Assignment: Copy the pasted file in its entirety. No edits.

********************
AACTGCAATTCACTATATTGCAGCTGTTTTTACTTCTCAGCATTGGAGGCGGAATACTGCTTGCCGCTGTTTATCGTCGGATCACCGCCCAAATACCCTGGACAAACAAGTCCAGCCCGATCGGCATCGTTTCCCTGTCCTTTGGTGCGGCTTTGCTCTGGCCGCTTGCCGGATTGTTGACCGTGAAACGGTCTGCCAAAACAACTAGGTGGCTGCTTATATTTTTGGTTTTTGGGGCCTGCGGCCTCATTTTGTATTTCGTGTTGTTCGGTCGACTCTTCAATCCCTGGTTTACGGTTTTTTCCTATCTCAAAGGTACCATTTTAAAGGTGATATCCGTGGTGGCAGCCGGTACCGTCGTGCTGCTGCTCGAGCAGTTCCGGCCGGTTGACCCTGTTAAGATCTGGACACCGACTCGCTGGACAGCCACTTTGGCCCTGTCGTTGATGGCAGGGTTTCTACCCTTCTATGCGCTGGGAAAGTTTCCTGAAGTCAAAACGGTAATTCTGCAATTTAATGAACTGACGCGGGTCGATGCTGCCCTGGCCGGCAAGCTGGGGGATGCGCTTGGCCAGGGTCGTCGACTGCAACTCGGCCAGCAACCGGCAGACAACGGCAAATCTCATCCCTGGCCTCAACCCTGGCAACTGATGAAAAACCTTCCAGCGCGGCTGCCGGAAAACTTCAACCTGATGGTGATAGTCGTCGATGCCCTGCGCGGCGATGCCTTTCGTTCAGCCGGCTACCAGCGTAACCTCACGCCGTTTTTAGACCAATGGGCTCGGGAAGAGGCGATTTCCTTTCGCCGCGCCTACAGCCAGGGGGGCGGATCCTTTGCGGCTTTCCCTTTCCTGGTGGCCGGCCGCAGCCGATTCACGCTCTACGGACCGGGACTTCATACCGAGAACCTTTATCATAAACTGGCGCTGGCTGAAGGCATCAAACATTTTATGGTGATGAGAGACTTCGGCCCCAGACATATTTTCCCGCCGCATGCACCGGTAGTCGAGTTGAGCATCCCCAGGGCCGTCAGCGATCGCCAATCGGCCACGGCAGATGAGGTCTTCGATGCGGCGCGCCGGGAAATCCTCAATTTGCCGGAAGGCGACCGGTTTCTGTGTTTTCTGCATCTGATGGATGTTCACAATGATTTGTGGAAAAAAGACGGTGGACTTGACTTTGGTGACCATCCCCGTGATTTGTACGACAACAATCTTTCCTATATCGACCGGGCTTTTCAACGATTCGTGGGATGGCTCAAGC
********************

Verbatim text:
AACTGCAATTCACTATATTGCAGCTGTTTTTACTTCTCAGCATTGGAGGCGGAATACTGCTTGCCGCTGTTTATCGTCGGATCACCGCCCAAATACCCTGGACAAACAAGTCCAGCCCGATCGGCATCGTTTCCCTGTCCTTTGGTGCGGCTTTGCTCTGGCCGCTTGCCGGATTGTTGACCGTGAAACGGTCTGCCAAAACAACTAGGTGGCTGCTTATATTTTTGGTTTTTGGGGCCTGCGGCCTCATTTTGTATTTCGTGTTGTTCGGTCGACTCTTCAATCCCTGGTTTACGGTTTTTTCCTATCTCAAAGGTACCATTTTAAAGGTGATATCCGTGGTGGCAGCCGGTACCGTCGTGCTGCTGCTCGAGCAGTTCCGGCCGGTTGACCCTGTTAAGATCTGGACACCGACTCGCTGGACAGCCACTTTGGCCCTGTCGTTGATGGCAGGGTTTCTACCCTTCTATGCGCTGGGAAAGTTTCCTGAAGTCAAAACGGTAATTCTGCAATTTAATGAACTGACGCGGGTCGATGCTGCCCTGGCCGGCAAGCTGGGGGATGCGCTTGGCCAGGGTCGTCGACTGCAACTCGGCCAGCAACCGGCAGACAACGGCAAATCTCATCCCTGGCCTCAACCCTGGCAACTGATGAAAAACCTTCCAGCGCGGCTGCCGGAAAACTTCAACCTGATGGTGATAGTCGTCGATGCCCTGCGCGGCGATGCCTTTCGTTCAGCCGGCTACCAGCGTAACCTCACGCCGTTTTTAGACCAATGGGCTCGGGAAGAGGCGATTTCCTTTCGCCGCGCCTACAGCCAGGGGGGCGGATCCTTTGCGGCTTTCCCTTTCCTGGTGGCCGGCCGCAGCCGATTCACGCTCTACGGACCGGGACTTCATACCGAGAACCTTTATCATAAACTGGCGCTGGCTGAAGGCATCAAACATTTTATGGTGATGAGAGACTTCGGCCCCAGACATATTTTCCCGCCGCATGCACCGGTAGTCGAGTTGAGCATCCCCAGGGCCGTCAGCGATCGCCAATCGGCCACGGCAGATGAGGTCTTCGATGCGGCGCGCCGGGAAATCCTCAATTTGCCGGAAGGCGACCGGTTTCTGTGTTTTCTGCATCTGATGGATGTTCACAATGATTTGTGGAAAAAAGACGGTGGACTTGACTTTGGTGACCATCCCCGTGATTTGTACGACAACAATCTTTCCTATATCGACCGGGCTTTTCAACGATTCGTGGGATGGCTCAAGC